It’s been a couple of weeks since I took in this show at Berkeley Arts Festival: Joe Lasqo playing piano against a computerized improviser, and the improv quartet Gestaltish.
Lasqo’s digital partner was his artificial-intelligence program called Maxxareddu, and there’s a really interesting side-story to that. In July, Maxxareddu will perform in a duet with Maxine, an AI created by Ritwik Banerji of UC Berkeley’s Center for New Music and Audio Technologies (CNMAT). Two machines conversing musically, without human intervention.
That’ll be part of the Outsound New Music Summit (exact schedule still TBA). Lasqo said he’ll be putting a lot of work into Maxxareddu during the next few months.
For the performance I saw, Lasqo let Maxxareddu wander, adding his own piano to the mix. All improv is unpredictable, but the AI element, from a performer’s point of view, seems to be unpredictable in a different way. “Sometimes I find I’m learning from this thing I was trying to teach,” he said, introducing the show.
There’s certainly something myserious about the self-recursive nature of Maxxareddu’s learning process. The images Lasqo chose for previewing the show on his blog included a clock curling in on itself and the space-warping, mirrored installations of Kasuma Yayoi.
Being the human in the duo, Lasqo held the right to decide when phase or a piece should end, but that did require the push of a button (removing one hand from the piano keyboard, although he could pretty easily do that without harming the music). Each new set of sounds can take a bit of setup, although that’s not much different from a string player adjusting to a different tuning, as Lasqo pointed out — but it did mean Maxxareddu stuck to one type of sound per piece.
The set started with what might have been the most difficult of the pieces with Maxxareddu’s spouting bubbly, cartoony voices, altered and pitched and mangled. Against that, Lasqo laid down calm piano bits, a zen response. Next, he changed Maxxareddu to a more metallic set of sounds, sometimes like coins being shuffled like cards. The more active setting made it more natural for Lasqo to add occasional bursts of speed and even a fist bump or two on the piano, but his playing always kept a layer of tonality in mind, like a musical grounding for the electronics.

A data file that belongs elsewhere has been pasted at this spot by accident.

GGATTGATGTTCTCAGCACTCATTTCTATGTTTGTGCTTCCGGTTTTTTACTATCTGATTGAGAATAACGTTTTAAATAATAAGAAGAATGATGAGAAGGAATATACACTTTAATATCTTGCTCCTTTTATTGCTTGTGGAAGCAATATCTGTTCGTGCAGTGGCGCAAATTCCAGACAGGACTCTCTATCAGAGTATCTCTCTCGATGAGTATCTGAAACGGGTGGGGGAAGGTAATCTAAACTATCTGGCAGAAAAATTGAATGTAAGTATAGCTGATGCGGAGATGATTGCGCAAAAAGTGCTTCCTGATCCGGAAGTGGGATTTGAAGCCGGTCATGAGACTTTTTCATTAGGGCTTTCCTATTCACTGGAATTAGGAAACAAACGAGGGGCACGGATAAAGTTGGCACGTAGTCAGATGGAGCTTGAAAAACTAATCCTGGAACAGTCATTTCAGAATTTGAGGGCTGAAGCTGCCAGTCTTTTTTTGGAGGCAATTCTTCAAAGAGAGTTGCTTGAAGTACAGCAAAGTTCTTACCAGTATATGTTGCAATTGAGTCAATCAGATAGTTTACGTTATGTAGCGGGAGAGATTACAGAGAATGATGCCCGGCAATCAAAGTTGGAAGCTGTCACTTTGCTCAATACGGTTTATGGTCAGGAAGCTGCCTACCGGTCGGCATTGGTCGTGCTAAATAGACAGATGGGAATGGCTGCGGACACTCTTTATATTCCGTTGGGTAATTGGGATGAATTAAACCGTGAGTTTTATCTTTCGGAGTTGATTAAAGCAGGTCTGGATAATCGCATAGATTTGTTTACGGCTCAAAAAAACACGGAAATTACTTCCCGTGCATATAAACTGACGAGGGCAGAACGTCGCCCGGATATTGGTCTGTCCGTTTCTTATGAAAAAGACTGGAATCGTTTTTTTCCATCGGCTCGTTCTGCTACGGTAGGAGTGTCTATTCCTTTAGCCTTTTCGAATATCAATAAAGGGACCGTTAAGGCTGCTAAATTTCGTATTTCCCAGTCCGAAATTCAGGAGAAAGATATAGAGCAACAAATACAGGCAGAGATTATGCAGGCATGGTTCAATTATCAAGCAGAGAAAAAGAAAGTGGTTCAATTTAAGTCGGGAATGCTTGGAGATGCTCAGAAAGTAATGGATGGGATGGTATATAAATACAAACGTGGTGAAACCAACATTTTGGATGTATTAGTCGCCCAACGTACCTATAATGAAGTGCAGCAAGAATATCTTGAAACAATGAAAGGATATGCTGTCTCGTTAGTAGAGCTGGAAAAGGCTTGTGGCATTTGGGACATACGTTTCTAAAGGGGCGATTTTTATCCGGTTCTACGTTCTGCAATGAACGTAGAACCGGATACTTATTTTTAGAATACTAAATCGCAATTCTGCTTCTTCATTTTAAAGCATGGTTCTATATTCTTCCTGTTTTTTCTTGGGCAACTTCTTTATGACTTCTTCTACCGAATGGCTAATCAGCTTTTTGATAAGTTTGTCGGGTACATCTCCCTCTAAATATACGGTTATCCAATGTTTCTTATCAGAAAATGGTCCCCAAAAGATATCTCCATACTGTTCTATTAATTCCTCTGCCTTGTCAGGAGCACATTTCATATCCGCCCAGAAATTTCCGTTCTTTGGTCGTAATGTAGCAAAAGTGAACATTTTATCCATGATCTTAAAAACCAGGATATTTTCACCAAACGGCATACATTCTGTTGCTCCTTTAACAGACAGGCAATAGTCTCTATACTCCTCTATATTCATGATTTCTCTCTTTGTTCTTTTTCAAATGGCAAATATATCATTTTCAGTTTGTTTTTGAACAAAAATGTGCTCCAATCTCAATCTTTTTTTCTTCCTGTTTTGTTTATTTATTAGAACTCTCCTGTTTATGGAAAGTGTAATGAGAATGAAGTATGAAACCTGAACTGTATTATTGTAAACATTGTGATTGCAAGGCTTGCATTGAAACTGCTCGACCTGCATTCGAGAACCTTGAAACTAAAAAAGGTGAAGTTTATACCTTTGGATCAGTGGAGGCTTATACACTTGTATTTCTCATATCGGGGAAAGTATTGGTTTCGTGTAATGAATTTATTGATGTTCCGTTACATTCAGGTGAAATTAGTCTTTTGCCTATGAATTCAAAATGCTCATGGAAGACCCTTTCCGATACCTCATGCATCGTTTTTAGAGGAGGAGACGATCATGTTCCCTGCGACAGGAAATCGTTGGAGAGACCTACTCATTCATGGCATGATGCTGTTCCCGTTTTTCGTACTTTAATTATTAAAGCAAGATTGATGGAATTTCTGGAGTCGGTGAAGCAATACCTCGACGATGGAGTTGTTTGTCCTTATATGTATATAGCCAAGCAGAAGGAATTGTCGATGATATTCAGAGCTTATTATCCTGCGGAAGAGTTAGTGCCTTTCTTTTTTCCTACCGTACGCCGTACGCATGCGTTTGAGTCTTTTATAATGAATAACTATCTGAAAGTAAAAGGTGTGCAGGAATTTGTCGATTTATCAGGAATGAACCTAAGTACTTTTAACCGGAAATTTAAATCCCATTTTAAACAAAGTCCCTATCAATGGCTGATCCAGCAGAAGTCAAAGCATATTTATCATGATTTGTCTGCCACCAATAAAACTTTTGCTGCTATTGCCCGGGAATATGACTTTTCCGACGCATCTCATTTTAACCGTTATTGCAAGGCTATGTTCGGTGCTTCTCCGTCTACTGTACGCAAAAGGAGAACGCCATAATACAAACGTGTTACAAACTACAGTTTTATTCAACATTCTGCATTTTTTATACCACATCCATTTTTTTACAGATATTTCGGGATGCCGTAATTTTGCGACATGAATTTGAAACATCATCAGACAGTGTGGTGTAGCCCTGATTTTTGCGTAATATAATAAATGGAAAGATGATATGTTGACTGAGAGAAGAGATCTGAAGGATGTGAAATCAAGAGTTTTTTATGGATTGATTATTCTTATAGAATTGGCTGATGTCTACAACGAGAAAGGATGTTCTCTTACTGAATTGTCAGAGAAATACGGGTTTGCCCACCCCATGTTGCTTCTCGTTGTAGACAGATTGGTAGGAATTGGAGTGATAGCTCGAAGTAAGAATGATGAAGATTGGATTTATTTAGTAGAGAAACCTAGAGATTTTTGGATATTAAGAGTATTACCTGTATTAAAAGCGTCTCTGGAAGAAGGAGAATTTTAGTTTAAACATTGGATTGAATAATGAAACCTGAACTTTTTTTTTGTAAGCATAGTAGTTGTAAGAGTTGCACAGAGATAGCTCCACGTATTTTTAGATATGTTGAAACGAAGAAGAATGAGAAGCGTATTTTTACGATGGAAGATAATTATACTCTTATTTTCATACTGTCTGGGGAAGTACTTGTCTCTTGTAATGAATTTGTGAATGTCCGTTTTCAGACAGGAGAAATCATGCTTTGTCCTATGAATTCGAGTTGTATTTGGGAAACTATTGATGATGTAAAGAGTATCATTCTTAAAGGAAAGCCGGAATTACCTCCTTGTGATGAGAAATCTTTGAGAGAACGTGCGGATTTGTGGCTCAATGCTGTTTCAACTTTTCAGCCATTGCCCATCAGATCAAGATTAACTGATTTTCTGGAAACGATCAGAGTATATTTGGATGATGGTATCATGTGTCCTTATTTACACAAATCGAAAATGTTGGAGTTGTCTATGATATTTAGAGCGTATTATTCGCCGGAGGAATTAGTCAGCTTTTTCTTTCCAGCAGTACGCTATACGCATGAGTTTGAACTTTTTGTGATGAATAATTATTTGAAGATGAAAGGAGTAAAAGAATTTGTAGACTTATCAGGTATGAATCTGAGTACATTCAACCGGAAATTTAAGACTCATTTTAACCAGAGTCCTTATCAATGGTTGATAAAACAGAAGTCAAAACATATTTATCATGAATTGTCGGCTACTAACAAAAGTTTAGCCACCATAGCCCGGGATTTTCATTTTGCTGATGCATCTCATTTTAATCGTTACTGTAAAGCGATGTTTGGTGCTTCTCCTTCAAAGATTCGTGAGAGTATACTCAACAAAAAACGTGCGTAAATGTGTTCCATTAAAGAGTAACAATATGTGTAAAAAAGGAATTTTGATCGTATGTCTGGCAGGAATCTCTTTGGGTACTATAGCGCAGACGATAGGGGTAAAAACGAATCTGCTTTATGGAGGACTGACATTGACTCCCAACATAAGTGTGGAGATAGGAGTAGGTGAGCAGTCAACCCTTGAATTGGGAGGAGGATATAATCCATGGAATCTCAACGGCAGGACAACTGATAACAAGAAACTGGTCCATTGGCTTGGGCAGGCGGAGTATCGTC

The final piece felt the most natural to my ears, probably because Maxxareddu was holding to calm, chiming notes, providing a tonality for the first time. Eventually, that gave way to a thin electronic hum.
I sometimes had trouble linking the piano and electronics directions in my mind, something that’s often a problem for me in acoustic + laptop situations. And I’m not sure if it’s possible for the audience to “hear” how Maxxareddu makes its decisions. Still, it was a very enjoyable performance, and the whole idea of AI in music intrigues me.
Gestaltish is a quartet that brings a kitchen sink of sonic possibilities to the stage — a fistful of reeds; prepared piano and guitar; vocals; and percussion everywhere.
They tended towards the quieter side of abstract improv but were willing to ride the snatches of melody or rhythm that would evolve, particularly out of the guitar. (Jacob Peck overtly spun some soft jazzy chords at a couple of points.)
Jennifer Wilsey on piano added some melodic structure — or some additional percussion, if it was prepared piano. She also got a lot of mileage and variety out of her snare drum, sometimes filling the drum head with a cymbal for a muted sound that made me think of falling sand.
Most of the focus fell to clarinetist Rachel Condry (also of the SF Chamber Composers Orchestra — see here) and vocalist Gretchen Jude. They would frequently stumble onto dissonant harmonies that they would ride out, letting the long notes hold and vibrate.
They combined for a duo to end the set, a goofy dialogue starting with both of them giving each other a surprised “HI THERE!” expression and then launching into barks and squiggles. It was fun.
Gestaltish’s set took a little while to warm up. On earlier pieces, they seemed to be waiting for each other to start. But the group soon found its groove and settled into some good communication. The second-to-last piece was particularly nice, as they built up an elegy, a soft melodic space starting with slow piano lines. They’d done well with the jumps and swoops of improvising in the rest of the set, but this was an interesting change of pace, one that sprang up organically.